wayward serenadesWayward Serenades - Long Hours (Spooky Records)

The cover features a topless Julian Medor on his back on what looks like a garage floor covered in oil, eating his necklace, mic in hand and eyes shut. Shades of Darby Crash, and Iggy Pop.

Which are pretty good introductory comparisons, though Long Hours don't sound much like Iggy (well, alright, maybe “A Ghost To You”), but perhaps a bit like The Germs. But that's where comparisons pretty much end. 

Here's the press release:

"Long Hours is a solo performance project by artist and musician Julian Medor (I Am Duckeye!). Coined as being LoFi, NoWave, Synth Punk Croon-Core, GothDooWop with a relentless live show inspired by frontmen such as David Yow (The Jesus Lizard), JG Thirlwell (Foetus) and Alan Vega (Suicide), Long hours has performed up and down the East Coast of Australia countless times and has toured Japan twice. He has also released 27 albums in the space of three years. This LP, on blue with splattered black vinyl, is a compilation of songs selected from various self-produced albums all remixed and re-mastered at Creepy Hollow by Loki Lockwood and produced by Julian Medor."

Twenty-seven LPs in three years? Does this guy get out to buy groceries?!

Anyway, you should all be familiar with I Am Duckeye!, and if you're not I can't help you. Get your credit card out.  

“One Man Gang” opens, and it's a stripped-down, huge critter which seems to have crawled from a dirty alley behind one of those rotting-meat restaurants you only seem to read about after you realise you ate there two days ago.

The guitar on “Wayward Serenade” is simply wicked. Loud, faux-sloppy and giving the impression of only just holding in a psychotic episode. If I were to raise an eyebrow and guess a starting point for the teenage Medor, I'd think Cramps, and then the songs they copped from. But - and here's the thing - Medor sounds nothing like the Cramps.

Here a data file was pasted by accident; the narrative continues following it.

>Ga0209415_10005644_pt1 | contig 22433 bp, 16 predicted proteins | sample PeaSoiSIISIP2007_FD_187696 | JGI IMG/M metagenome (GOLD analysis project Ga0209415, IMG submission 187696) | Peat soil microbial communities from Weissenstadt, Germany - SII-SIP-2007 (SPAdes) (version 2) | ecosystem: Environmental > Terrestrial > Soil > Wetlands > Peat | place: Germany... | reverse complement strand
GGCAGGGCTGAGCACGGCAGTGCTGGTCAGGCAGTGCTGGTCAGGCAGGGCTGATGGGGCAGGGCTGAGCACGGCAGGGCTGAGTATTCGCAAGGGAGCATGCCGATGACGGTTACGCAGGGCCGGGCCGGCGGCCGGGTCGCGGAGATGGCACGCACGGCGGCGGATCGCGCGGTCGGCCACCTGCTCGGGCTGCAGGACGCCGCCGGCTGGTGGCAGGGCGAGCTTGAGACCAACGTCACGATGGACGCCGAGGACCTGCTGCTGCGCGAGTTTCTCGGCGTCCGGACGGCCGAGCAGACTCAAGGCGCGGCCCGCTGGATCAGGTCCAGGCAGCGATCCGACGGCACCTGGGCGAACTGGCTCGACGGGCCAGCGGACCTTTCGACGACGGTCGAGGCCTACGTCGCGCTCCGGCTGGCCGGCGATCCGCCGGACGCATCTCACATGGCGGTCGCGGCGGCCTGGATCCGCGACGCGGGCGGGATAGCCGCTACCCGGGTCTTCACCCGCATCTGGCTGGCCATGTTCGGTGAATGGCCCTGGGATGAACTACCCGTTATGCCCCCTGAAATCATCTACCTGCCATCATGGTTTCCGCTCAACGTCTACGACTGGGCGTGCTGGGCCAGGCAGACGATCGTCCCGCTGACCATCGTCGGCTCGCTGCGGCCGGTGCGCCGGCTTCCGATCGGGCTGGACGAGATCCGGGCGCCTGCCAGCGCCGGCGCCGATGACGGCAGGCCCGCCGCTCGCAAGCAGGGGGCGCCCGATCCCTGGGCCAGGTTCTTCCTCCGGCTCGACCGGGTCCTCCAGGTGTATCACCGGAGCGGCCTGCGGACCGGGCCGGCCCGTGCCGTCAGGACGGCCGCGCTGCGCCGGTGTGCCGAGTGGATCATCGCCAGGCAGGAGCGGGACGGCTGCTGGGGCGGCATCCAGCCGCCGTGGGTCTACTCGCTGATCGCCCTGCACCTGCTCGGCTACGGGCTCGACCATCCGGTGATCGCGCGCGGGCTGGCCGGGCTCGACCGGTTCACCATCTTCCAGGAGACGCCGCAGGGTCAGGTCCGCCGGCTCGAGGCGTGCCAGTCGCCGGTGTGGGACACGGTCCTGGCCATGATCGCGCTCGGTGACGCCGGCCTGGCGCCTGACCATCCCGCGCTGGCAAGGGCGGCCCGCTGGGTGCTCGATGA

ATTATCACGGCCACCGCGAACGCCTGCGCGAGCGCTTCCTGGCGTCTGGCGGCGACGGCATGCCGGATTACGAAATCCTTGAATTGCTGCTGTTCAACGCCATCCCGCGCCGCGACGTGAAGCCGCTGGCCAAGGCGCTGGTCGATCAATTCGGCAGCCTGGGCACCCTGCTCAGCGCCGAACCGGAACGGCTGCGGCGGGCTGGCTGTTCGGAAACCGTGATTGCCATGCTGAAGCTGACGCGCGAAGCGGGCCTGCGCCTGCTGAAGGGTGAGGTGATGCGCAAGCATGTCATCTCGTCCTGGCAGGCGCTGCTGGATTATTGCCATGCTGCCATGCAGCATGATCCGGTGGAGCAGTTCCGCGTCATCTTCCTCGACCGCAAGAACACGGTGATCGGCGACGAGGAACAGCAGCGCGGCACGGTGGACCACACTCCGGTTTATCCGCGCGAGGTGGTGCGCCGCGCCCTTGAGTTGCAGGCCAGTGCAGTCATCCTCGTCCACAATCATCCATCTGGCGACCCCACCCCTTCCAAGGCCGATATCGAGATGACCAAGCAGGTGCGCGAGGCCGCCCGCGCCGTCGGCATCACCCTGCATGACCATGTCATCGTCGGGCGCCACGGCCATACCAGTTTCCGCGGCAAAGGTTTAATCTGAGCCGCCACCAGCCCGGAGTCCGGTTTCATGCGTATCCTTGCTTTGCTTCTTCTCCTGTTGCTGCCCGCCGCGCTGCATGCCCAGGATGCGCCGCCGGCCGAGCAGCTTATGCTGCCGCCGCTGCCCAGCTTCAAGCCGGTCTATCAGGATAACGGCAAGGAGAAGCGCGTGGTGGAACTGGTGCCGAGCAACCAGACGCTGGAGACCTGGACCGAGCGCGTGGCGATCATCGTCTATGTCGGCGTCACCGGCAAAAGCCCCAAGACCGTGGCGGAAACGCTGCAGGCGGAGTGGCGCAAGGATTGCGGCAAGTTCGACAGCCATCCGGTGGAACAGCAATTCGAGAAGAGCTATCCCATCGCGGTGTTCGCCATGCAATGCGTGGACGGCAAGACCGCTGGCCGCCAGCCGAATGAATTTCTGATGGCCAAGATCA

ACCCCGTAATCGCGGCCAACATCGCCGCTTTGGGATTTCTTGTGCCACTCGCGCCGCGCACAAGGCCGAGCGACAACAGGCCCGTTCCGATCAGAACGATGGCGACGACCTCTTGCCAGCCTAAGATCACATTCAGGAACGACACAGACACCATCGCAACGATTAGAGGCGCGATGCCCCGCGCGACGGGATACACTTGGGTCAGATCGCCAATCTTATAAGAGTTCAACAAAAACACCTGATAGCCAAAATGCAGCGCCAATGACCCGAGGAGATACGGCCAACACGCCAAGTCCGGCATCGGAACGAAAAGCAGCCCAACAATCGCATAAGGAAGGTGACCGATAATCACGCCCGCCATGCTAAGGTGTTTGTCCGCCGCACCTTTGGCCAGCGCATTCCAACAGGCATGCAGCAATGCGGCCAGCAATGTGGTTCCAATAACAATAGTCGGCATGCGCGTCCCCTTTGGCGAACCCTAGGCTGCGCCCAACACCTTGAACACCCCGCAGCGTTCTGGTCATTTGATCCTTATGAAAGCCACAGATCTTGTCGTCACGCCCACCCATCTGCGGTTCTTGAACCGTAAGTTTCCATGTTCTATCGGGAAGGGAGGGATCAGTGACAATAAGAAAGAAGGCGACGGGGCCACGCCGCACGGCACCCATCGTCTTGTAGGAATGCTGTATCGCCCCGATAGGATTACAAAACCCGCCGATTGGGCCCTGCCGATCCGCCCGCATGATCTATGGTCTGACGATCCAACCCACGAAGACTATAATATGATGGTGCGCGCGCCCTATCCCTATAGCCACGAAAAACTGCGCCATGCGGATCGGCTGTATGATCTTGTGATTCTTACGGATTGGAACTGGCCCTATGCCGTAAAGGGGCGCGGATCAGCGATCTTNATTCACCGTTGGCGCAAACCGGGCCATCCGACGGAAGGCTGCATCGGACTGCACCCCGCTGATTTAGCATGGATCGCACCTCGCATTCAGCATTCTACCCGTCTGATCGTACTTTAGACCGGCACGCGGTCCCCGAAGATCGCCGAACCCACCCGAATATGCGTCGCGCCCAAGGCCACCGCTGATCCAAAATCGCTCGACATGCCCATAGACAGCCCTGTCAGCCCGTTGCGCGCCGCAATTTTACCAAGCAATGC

And then there's his vocals. Is Long Hours Medor's therapy? I guess it's cheaper (by the baker's two dozen); but if this stuff is therapy God alone knows what this man's background is. Either way, there's an outrageous talent at work here.

It's not just guitar and vox, of course. There's other things, but there's a lot of very clever muzzing of instruments going on here, so it all comes together in a sort of stretched-out highway crash. I'm sure there are drums. And there's a few other ... I don't know. Sounds. 

After the knee-weakening first three songs, we get to “Rebel Devil Girl”, which  the elderly among us will recognise as copping a guitar style from a drunk calypso player circa 1956 or somesuch ... it's romantic, fretful and unhappy. A stoned and tripping-badly interpretation of the sweet scene in 'Lady and the Tramp' (perhaps).

At this point, you should know enough to investigate. At considerable volume. There's another 12 songs after this - Spooky really want you to get this guy under your skin. And, perhaps, burrow into your liver.

Two things utterly fascinate me: first, the constant variation in style throughout, and second, that the songs are really fucking good. Put it this way, most of them you'd swear you've heard before, but ... you haven't. Take “No More Advice” with its thumping tubs, whistling machine and granular guitar. Or “Grey Floor”, with that yowling vocal and a guitar which is more gravel rash than music. I won't tell you what comes next.

Yeah, I love this stuff. 

And this is, in effect, a mere sampler of Medor's previous work. Good god almighty. Play loud at home, in your car and at other people's homes. 

In fact, slap this on at the office Christmas party, turn it up and snap the volume knob off. I mean, let's face it, you'd welcome being sacked.

Get “Wayward Seranades” - and the other 27 LPs - here.